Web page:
CONCORD, N.H. – Democratic presidential hopeful John Edwards (search) on Friday denounced "war profiteers" he said are winning contracts for work in Iraq while making political contributions to the well-connected in Washington.
Edwards struck a strong populist tone during an hourlong meeting at an industrial leather factory, vowing to restore middle-class taxpayers' pride and political clout if he wins the nomination.
"It's about making Americans proud to be Americans again," the North Carolina senator told workers at Page Belting, which makes belts for industrial machinery and knife sheaths for the military.
Edwards, who won second place in the Iowa caucuses earlier this week in large part on his optimistic message, said he intended to stick to a positive message as he seeks a surprise showing in the New Hampshire primary Tuesday.
That didn't mean the Republicans or "Washington insiders" were off limits. Edwards railed against them time and again as he sought to connect with the factory workers, reminding them several times that his father had worked at a mill and his mother at a post office.
Edwards was particularly critical about companies winning contracts for Iraqi work while making political contributions. He said Halliburton (search), the company formerly headed by Vice President Dick Cheney (search), had gotten a lot of attention for the no-bid contracts it has won in Iraq. But he said many others were benefiting from political connections.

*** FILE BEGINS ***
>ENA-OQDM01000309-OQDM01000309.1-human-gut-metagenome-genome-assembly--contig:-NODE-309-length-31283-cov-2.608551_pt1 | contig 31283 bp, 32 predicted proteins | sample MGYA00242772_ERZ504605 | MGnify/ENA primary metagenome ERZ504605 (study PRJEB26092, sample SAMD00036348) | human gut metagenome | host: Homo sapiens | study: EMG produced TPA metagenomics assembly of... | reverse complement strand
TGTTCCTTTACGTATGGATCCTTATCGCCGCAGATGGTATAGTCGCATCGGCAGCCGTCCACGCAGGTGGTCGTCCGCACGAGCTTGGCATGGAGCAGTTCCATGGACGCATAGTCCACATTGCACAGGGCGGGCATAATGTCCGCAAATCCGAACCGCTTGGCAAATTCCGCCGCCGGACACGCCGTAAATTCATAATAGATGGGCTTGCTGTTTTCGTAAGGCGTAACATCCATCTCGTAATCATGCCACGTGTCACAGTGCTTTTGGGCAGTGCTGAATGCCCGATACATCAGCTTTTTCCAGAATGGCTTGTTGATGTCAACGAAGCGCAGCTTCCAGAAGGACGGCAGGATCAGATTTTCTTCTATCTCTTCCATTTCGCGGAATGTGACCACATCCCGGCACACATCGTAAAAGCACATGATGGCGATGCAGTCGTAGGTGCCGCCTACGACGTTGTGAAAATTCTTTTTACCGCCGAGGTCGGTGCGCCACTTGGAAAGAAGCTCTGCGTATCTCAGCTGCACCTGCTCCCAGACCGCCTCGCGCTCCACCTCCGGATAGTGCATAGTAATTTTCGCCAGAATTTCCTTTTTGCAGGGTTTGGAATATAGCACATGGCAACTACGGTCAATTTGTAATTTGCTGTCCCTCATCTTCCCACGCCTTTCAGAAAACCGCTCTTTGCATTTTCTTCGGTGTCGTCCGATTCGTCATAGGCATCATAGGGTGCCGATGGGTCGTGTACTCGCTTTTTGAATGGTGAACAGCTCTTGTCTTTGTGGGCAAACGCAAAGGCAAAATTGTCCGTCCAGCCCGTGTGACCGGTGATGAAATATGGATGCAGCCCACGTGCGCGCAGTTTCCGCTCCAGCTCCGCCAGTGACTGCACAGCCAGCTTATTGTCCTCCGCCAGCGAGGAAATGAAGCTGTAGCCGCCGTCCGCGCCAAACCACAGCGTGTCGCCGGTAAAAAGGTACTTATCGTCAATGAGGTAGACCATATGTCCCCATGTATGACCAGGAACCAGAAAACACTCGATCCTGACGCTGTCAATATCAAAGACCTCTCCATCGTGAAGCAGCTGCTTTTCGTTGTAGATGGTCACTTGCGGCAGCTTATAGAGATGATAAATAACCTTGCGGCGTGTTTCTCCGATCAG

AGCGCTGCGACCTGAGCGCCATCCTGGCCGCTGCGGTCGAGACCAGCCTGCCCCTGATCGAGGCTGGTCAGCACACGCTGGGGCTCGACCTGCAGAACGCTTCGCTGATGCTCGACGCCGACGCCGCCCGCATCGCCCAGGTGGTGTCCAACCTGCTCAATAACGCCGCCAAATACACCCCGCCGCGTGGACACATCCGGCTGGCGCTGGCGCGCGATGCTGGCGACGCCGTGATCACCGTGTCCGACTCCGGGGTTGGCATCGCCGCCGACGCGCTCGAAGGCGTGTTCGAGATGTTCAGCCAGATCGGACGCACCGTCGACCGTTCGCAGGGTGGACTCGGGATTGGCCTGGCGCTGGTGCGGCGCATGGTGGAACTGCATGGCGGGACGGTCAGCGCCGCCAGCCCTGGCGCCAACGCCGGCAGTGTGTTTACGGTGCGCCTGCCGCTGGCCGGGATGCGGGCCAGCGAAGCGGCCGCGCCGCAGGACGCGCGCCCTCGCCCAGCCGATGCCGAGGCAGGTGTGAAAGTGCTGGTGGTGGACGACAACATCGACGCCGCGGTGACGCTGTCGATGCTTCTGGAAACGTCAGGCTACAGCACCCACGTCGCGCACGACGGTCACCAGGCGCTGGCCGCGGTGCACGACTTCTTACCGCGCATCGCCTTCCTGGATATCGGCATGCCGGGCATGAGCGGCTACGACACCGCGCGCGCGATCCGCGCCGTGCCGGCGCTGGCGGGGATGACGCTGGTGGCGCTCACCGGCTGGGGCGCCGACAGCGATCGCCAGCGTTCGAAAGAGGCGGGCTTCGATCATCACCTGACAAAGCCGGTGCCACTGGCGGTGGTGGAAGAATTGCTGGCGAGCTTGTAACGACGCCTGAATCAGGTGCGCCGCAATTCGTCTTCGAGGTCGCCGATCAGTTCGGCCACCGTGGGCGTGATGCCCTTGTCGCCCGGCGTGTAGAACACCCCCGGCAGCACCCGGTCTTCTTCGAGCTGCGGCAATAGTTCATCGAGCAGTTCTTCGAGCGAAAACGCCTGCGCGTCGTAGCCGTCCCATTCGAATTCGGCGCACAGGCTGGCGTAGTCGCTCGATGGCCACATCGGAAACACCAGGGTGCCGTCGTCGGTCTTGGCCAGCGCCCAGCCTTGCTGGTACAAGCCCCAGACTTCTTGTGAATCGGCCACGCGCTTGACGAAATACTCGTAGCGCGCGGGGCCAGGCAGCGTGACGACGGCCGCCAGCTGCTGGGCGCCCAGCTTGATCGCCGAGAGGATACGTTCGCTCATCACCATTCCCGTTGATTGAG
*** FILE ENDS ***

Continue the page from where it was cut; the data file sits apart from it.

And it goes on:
"We ought to stop some of these war profiteers that's going on right now in Iraq," he said. "We ought to ban these companies from making political contributions while they're bidding on government contracts."
The leather factory town meeting was Edwards' only New Hampshire event of the day. He was heading to South Carolina later Friday, where he is seeking a win on Feb. 3. He was running fourth in polls in New Hampshire.
Edwards' stump speech focused on the "two Americas" that he said he sees in many areas of society: schools, health care, race, the tax system and the economy.